Campus news in brief

Researchers at Carnegie Mellon and IIITD look into preventing selfie-related deaths

With a growing number of deaths involving people taking selfies in hazardous locations, such as on railroad tracks or cliffs, computer scientists at Carnegie Mellon University and the Indraprastha Institute of Information Technology in Delhi, India (IIITD), have conducted a new study to look into such accidents in hopes of finding a way to prevent them.

By looking through public records, researchers were able to collect and analyze a list of 127 deaths worldwide that were associated with selfies between March 2014 and Sept. 2016. They then designed a computer program that identifies a selfie as dangerous based on location, image, and text, with 73 percent accuracy.

Ultimately, the goal of the study is to develop an app that would prevent deaths, possibly by warning users of dangerous situations or temporarily disabling a phone’s camera. In addition, the data could be used in a public policy approach, by potentially establishing “no selfie zones” in certain areas and educating the public about dangerous selfie practices.

Ponnurangam Kumaraguru, associate professor at IIITD with a Ph.D. in computer science from Carnegie Mellon, explained that if an app were successfully implemented, it could have far-reaching benefits, beyond the scope of selfie-related accidents. For example, augmented reality games such as Pokemon Go can similarly put users at risk by diverting attention away from dangerous situations.

“Every life is precious,” commented Kumaraguru, who launched the study after hearing reports of a selfie-related death. “When you see a problem in society, you find ways to use technology to solve it.”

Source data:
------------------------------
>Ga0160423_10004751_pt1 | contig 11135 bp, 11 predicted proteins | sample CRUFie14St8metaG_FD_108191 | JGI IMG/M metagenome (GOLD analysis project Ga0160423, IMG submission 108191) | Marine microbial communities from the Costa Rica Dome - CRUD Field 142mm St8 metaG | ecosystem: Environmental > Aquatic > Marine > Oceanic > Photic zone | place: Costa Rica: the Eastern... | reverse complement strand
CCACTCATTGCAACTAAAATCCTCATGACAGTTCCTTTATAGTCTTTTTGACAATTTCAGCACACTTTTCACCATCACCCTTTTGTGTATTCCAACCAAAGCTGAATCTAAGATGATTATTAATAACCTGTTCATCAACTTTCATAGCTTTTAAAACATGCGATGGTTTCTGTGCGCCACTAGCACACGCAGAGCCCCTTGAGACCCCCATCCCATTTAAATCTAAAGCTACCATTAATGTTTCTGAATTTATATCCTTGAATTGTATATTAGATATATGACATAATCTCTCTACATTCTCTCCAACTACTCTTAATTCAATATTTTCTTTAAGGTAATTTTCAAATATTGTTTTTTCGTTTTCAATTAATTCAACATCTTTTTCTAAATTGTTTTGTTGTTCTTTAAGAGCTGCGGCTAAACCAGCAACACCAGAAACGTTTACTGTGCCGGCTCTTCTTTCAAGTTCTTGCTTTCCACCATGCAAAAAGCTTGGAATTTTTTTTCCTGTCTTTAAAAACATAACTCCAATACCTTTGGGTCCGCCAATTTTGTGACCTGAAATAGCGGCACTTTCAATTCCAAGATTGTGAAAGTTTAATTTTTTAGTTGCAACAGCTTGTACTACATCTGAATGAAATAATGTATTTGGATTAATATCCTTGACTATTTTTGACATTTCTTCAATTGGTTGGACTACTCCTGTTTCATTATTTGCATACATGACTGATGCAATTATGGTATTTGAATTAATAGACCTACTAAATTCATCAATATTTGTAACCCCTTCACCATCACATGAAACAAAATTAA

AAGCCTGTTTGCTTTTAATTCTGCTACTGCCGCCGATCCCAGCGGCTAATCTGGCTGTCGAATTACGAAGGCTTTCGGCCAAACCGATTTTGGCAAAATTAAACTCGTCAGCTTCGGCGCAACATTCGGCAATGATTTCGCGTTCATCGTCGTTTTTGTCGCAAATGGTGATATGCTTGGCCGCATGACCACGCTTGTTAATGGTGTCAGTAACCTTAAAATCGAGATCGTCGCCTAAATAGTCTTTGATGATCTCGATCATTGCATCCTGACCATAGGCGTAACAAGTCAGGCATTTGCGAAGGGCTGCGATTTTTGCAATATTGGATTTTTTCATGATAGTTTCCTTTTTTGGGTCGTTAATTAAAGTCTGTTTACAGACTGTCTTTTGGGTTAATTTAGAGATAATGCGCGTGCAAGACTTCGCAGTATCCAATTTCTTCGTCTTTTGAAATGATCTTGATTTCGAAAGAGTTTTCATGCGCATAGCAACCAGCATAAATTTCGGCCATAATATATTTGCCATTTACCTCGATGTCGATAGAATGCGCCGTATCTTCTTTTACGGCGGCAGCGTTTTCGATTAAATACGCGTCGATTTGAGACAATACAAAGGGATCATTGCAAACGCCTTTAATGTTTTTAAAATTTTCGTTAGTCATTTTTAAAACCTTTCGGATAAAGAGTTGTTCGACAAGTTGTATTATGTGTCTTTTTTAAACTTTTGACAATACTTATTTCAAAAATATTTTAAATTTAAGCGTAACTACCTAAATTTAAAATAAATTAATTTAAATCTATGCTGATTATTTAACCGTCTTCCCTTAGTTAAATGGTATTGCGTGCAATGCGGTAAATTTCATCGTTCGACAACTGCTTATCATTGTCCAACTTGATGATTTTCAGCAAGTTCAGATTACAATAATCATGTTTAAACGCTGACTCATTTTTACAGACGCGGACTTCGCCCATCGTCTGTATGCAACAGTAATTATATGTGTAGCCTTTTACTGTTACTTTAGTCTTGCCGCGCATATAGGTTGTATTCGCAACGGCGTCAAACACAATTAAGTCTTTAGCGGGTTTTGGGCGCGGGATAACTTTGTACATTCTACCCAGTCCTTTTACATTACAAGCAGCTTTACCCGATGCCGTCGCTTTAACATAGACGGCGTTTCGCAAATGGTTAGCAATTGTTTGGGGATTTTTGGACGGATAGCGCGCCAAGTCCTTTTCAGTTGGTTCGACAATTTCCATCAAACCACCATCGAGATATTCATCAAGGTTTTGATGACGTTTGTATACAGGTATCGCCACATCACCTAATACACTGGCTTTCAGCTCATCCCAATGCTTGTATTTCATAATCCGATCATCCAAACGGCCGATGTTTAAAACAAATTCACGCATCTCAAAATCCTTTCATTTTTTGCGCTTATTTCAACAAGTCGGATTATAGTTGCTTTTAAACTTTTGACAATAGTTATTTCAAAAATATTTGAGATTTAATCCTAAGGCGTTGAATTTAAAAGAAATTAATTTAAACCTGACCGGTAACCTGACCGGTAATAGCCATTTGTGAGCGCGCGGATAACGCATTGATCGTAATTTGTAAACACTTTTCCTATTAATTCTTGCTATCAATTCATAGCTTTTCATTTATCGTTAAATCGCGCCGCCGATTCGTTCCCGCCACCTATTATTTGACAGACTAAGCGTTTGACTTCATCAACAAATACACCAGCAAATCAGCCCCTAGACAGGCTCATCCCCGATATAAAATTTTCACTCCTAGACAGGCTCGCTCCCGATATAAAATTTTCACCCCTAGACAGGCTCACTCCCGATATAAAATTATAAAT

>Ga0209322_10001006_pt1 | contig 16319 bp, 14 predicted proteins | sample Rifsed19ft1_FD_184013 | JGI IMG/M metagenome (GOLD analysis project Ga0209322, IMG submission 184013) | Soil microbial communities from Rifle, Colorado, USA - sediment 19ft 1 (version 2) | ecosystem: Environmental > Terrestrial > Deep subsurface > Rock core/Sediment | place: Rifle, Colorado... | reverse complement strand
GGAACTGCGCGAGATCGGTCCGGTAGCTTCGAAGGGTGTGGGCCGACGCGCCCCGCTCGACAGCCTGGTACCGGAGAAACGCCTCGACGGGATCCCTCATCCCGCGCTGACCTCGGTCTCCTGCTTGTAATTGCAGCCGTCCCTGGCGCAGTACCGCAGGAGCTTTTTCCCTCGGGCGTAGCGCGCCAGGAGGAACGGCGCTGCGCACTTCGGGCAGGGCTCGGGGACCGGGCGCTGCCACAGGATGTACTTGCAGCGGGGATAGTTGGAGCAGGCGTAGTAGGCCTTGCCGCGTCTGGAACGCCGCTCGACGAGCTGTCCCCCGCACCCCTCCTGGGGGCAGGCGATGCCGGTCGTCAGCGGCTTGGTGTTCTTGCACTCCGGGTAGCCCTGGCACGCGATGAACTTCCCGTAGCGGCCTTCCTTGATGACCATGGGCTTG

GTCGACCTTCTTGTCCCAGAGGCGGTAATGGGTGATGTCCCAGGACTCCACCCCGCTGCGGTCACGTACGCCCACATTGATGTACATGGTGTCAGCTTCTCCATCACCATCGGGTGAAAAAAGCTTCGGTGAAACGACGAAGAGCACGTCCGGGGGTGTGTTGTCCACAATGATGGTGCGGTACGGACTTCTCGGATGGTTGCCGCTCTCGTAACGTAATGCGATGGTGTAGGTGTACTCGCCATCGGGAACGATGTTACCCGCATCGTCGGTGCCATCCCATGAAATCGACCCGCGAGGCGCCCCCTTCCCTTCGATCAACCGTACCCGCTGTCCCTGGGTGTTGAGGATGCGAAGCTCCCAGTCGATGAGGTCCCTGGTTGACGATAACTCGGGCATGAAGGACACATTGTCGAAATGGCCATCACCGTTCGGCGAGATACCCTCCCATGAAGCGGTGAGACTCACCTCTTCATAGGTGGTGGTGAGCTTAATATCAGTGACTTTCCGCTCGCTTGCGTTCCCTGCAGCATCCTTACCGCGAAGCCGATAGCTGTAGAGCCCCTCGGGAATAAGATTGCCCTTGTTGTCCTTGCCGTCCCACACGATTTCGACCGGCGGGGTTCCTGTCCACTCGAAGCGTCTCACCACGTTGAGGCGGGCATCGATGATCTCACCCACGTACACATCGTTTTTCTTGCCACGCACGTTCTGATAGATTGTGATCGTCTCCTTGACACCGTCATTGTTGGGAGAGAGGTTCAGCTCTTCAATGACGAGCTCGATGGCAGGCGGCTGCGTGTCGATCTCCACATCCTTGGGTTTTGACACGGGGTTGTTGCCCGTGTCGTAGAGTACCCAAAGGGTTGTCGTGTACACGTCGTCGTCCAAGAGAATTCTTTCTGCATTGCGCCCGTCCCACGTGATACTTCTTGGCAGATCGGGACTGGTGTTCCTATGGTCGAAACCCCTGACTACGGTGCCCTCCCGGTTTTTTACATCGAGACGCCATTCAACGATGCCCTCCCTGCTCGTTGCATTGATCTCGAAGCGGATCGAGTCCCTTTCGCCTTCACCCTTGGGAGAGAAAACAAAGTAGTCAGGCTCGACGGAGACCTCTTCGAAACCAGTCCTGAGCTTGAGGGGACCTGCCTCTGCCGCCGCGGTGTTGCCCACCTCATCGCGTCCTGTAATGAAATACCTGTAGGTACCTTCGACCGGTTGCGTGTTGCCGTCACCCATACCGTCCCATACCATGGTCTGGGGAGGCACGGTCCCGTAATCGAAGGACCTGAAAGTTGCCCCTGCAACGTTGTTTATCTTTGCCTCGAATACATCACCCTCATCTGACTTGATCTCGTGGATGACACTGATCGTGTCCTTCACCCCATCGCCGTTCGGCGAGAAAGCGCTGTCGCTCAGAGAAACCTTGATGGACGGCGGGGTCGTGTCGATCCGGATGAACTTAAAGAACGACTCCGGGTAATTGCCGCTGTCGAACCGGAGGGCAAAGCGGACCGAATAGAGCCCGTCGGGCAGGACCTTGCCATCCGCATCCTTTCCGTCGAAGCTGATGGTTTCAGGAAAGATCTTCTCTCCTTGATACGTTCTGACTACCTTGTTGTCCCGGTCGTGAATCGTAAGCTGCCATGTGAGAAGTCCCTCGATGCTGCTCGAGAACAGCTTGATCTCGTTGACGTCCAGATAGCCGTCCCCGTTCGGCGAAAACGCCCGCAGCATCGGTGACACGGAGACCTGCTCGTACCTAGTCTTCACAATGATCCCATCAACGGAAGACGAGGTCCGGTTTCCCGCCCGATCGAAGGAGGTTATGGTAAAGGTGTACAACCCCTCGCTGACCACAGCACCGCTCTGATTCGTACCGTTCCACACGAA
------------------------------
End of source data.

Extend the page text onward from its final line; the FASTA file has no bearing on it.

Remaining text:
PROGRESS helps women improve their communication and negotiation skills

A new program at Carnegie Mellon University seeks to help women and girls become better negotiators. It is called the Program for Research and Outreach on Gender Equity in Society (PROGRESS). Its goal it to help improve women's negotiation skills to help them achieve goals which rely on having good communication skills.

Ayana Ledford, executive director of the nonprofit, believes that there are numerous opportunities for students to negotiate in college. Some examples are negotiating with teachers on assignments or negotiating cleaning responsibilities with a roommate. "As part of the program, women — and also men — will learn how to negotiate, share experiences and learn to apply personal negotiation strategies in a casual environment," Ledford said in a university press release.

PROGRESS is based on the work of Linda Babcock, the James M. Walton Professor of Economics and head of the Social and Decision Sciences department at Carnegie Mellon. Babcock co-authored the book "Women Don't Ask: Negotiation and the Gender Divide," which includes her research on the art of negotiation and explores how this affects women. Babcock believes that better negotiation skills can help women close the gender wage gap and earn as much money as their male colleagues.

PROGRESS has recently created a toolkit for university students which provides them with materials to create clubs to improve their negotiation skills. Participants can also serve as mentors for girls in economically disadvantaged communities.